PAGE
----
After fifty five years in the profession, I wish I can be more sanguine but except for few very talented practitioners the scenario in the country is pathetic. The investigation agencies and the teachers in most colleges baring few in IITs and few NITs are abysmally more of quacks rather than professional. We have not progressed beyond liquid and plastic limits. I am yet to see most laboratories measure even the specific gravity correctly. In the recent 6th IYGEC at Trichy, several researchers have reported angle of shearing resistance (almost all people persist in using the term friction angle or angle of friction even though Taylor in 1950s had established that shearing is because of frictional resistance between the particles and energy spent for volume change).
As stated earlier, I have been blessed and could interact with several stalwarts and to list them all would require a big tome. We should salute the pioneers from India, Dr Pius Cuddou and Sri Melkote, students of Terzaghi, Dr Verghese, student of Casagrande, Dr Ramaiah and Prof. Jagdish Narain, students of Leonards, Dr Purushottam, Prof. Dinesh Mohan, Prof. Katti, etc. I met Arpad Kezdi and K R Datye while at IISc, and Ted Davis and Harry Poulos at Sydney while being a post doctoral research fellow. It is while being in Australia that I could meet several others, viz., Schofield, Peter Wroth, Bill Lambe, etc. Subsequent sojourns to various countries of the world made it possible to meet who is who in GE. I would like to mention Hormoz Poorooshasb, Norihiko Miura and William van Impe with whom I had the privilege to work. In India, we had a great camaraderie and synergy amongst our generation, A Sridharan, T S Nagaraj, K S Subba Rao of IISc, Sashi Gulhati and TRM from IITD, Nitin Som from Kolkatta, R K Bhandari, Shamsher Prakash, Gopal Ranjan, Swami Saran of Roorkee, Yudhbir and Kameswara Rao from IITK, etc.
IGS should concentrate on improving quality in teaching, research and practice of GE. It is a wish list that is easily said than done.
During my undergraduate studies, earlier to 1958, no mention was made regarding Soil Mechanics and Foundation Engineering. The design of an earth dam was very simple. A straight phreatic line was to be drawn in the dam at a slope of 4:1 starting from the MWL in the reservoir meeting the upstream slope. If the phreatic line cuts the down stream slope, a berm of 1 to 2m wide at 1m above the point of intersection was to be established and the dam slope modified by continuing from the berm parallel to the phreatic line. As far as the foundations of buildings were concerned, their depth and size were decided based on PWD provisions or the minimum depth was provided as per Rankine’s Theory.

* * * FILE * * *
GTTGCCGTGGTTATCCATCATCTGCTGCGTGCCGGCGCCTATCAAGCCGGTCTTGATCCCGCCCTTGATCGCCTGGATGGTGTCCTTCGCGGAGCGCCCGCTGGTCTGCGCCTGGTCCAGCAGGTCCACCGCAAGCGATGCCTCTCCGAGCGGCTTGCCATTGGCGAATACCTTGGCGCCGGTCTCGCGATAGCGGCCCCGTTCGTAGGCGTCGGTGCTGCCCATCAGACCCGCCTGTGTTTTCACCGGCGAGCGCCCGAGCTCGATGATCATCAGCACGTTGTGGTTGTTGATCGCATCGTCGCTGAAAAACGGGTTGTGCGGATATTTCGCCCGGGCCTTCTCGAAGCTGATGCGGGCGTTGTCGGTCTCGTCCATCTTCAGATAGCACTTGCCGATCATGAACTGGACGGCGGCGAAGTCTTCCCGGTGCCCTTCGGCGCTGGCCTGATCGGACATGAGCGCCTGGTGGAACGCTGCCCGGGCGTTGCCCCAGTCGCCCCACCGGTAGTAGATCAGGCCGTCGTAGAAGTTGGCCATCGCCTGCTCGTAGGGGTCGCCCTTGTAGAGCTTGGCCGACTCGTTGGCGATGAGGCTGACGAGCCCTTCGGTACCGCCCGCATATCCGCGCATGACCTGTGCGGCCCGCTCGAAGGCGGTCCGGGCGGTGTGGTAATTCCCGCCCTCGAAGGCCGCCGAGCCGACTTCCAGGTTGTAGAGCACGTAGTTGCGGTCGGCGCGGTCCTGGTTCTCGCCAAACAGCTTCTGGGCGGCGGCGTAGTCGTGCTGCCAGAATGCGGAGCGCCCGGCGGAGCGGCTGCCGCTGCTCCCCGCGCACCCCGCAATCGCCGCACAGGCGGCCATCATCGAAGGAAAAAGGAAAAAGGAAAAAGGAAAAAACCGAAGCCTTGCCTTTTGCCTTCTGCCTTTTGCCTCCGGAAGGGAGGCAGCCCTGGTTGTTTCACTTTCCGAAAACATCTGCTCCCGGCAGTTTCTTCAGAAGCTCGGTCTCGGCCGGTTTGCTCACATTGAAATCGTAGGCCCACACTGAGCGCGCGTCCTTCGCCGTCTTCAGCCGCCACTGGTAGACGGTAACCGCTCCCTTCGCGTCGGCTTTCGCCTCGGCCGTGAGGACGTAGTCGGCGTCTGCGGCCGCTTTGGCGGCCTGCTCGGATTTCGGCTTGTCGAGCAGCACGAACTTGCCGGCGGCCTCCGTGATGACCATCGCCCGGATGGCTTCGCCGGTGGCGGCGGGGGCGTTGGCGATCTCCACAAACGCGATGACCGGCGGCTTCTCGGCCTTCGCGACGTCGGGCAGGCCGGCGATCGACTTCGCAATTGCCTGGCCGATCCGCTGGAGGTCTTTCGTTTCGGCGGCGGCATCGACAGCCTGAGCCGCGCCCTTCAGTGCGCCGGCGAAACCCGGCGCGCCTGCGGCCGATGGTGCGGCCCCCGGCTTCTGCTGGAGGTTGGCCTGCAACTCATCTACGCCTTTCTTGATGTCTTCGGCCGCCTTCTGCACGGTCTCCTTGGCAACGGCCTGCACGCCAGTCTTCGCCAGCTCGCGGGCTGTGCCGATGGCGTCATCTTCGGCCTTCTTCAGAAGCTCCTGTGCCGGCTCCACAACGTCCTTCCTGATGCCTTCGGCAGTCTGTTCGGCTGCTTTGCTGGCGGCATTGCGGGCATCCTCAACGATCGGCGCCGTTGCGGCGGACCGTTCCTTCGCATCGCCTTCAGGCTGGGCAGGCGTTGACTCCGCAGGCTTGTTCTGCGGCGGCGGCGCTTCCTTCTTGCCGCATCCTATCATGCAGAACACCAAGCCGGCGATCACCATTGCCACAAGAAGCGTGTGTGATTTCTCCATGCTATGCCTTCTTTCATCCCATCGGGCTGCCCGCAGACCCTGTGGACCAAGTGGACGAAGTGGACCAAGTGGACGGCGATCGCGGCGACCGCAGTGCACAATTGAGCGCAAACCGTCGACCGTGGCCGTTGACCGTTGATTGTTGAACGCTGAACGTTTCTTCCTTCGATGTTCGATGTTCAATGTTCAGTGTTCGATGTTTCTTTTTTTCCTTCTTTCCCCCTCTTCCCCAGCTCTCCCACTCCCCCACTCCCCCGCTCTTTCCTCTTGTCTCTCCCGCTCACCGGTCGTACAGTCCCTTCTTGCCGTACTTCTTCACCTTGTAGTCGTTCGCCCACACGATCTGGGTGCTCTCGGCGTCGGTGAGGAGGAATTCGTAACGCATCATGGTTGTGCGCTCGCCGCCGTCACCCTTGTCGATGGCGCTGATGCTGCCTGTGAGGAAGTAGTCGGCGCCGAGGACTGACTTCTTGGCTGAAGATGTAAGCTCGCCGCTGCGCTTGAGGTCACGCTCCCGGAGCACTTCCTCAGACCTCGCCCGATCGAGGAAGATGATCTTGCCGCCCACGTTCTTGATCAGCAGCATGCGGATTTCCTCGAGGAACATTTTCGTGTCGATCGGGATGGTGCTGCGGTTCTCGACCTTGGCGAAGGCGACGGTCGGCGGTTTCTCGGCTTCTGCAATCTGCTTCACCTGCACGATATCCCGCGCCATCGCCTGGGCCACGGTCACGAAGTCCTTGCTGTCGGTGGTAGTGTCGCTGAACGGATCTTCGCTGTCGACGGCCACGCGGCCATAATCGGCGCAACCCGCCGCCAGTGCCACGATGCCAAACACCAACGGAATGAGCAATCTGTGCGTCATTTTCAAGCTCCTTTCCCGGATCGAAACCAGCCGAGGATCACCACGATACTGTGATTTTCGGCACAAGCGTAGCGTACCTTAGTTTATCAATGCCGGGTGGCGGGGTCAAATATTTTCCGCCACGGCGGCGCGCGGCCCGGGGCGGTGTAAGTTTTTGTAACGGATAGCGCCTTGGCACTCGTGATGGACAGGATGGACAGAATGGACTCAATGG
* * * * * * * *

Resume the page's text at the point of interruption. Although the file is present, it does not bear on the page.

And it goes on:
I happen to visit A.P. Engineering Research Labs. (APERL) at Red Hills, Hyderabad after final year exams. In the Soil Lab, I was fascinated to see some one conducting Atterberg limits, another performing triaxial test with the gear box of loading machine at the top and a foot pump to maintain the cell pressure. A third person was carrying out slip circle method of analysis with slices for an earth dam and drawing ΣN and ΣT force diagrams to estimate factor of safety for the circle considered. All this was something new and did impress me. I therefore decided to take my practical training of 6 months in this Lab itself. Luckily later on, I was posted in this Lab on a regular job as Research Assistant (J.E.) during my training period itself. I learned elements of Soil Mechanics by reading books and listening to what was being explained by Sh. Kosnam to Shri B. Anjaiah, who was my classmate and also posted with me in this Lab. Anjaiah retired as the Director of APERL.